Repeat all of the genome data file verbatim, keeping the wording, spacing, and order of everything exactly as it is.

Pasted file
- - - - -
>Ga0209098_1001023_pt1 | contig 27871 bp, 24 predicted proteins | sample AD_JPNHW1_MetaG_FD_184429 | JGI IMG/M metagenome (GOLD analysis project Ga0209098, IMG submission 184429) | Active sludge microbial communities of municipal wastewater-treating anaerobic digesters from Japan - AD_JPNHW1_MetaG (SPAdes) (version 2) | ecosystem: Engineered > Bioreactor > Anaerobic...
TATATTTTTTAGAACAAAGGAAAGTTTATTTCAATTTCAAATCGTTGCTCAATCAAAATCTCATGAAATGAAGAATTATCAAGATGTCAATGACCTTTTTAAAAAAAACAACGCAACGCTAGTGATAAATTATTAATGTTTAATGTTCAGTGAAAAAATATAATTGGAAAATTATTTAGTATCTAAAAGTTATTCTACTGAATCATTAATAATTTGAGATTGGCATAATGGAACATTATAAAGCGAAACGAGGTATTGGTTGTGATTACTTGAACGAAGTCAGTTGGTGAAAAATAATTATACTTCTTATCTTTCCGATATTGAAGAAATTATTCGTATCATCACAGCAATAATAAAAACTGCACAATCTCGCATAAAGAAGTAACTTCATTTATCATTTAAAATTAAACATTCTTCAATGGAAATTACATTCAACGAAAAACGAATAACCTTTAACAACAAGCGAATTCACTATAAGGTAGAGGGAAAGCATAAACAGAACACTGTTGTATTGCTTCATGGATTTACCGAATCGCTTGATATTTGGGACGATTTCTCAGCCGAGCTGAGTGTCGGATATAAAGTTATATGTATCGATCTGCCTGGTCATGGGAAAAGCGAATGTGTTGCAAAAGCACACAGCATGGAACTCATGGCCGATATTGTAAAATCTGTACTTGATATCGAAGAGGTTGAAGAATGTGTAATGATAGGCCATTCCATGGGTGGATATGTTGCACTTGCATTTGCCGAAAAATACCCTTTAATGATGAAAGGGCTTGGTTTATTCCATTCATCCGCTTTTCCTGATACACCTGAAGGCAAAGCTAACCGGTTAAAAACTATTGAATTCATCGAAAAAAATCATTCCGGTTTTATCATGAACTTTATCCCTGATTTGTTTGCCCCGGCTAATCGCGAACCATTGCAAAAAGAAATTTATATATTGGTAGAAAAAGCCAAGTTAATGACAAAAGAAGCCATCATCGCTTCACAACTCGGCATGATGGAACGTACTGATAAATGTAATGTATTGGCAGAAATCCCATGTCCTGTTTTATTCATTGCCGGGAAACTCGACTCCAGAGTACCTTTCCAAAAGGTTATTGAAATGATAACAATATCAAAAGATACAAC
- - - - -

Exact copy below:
>Ga0209098_1001023_pt1 | contig 27871 bp, 24 predicted proteins | sample AD_JPNHW1_MetaG_FD_184429 | JGI IMG/M metagenome (GOLD analysis project Ga0209098, IMG submission 184429) | Active sludge microbial communities of municipal wastewater-treating anaerobic digesters from Japan - AD_JPNHW1_MetaG (SPAdes) (version 2) | ecosystem: Engineered > Bioreactor > Anaerobic...
TATATTTTTTAGAACAAAGGAAAGTTTATTTCAATTTCAAATCGTTGCTCAATCAAAATCTCATGAAATGAAGAATTATCAAGATGTCAATGACCTTTTTAAAAAAAACAACGCAACGCTAGTGATAAATTATTAATGTTTAATGTTCAGTGAAAAAATATAATTGGAAAATTATTTAGTATCTAAAAGTTATTCTACTGAATCATTAATAATTTGAGATTGGCATAATGGAACATTATAAAGCGAAACGAGGTATTGGTTGTGATTACTTGAACGAAGTCAGTTGGTGAAAAATAATTATACTTCTTATCTTTCCGATATTGAAGAAATTATTCGTATCATCACAGCAATAATAAAAACTGCACAATCTCGCATAAAGAAGTAACTTCATTTATCATTTAAAATTAAACATTCTTCAATGGAAATTACATTCAACGAAAAACGAATAACCTTTAACAACAAGCGAATTCACTATAAGGTAGAGGGAAAGCATAAACAGAACACTGTTGTATTGCTTCATGGATTTACCGAATCGCTTGATATTTGGGACGATTTCTCAGCCGAGCTGAGTGTCGGATATAAAGTTATATGTATCGATCTGCCTGGTCATGGGAAAAGCGAATGTGTTGCAAAAGCACACAGCATGGAACTCATGGCCGATATTGTAAAATCTGTACTTGATATCGAAGAGGTTGAAGAATGTGTAATGATAGGCCATTCCATGGGTGGATATGTTGCACTTGCATTTGCCGAAAAATACCCTTTAATGATGAAAGGGCTTGGTTTATTCCATTCATCCGCTTTTCCTGATACACCTGAAGGCAAAGCTAACCGGTTAAAAACTATTGAATTCATCGAAAAAAATCATTCCGGTTTTATCATGAACTTTATCCCTGATTTGTTTGCCCCGGCTAATCGCGAACCATTGCAAAAAGAAATTTATATATTGGTAGAAAAAGCCAAGTTAATGACAAAAGAAGCCATCATCGCTTCACAACTCGGCATGATGGAACGTACTGATAAATGTAATGTATTGGCAGAAATCCCATGTCCTGTTTTATTCATTGCCGGGAAACTCGACTCCAGAGTACCTTTCCAAAAGGTTATTGAAATGATAACAATATCAAAAGATACAAC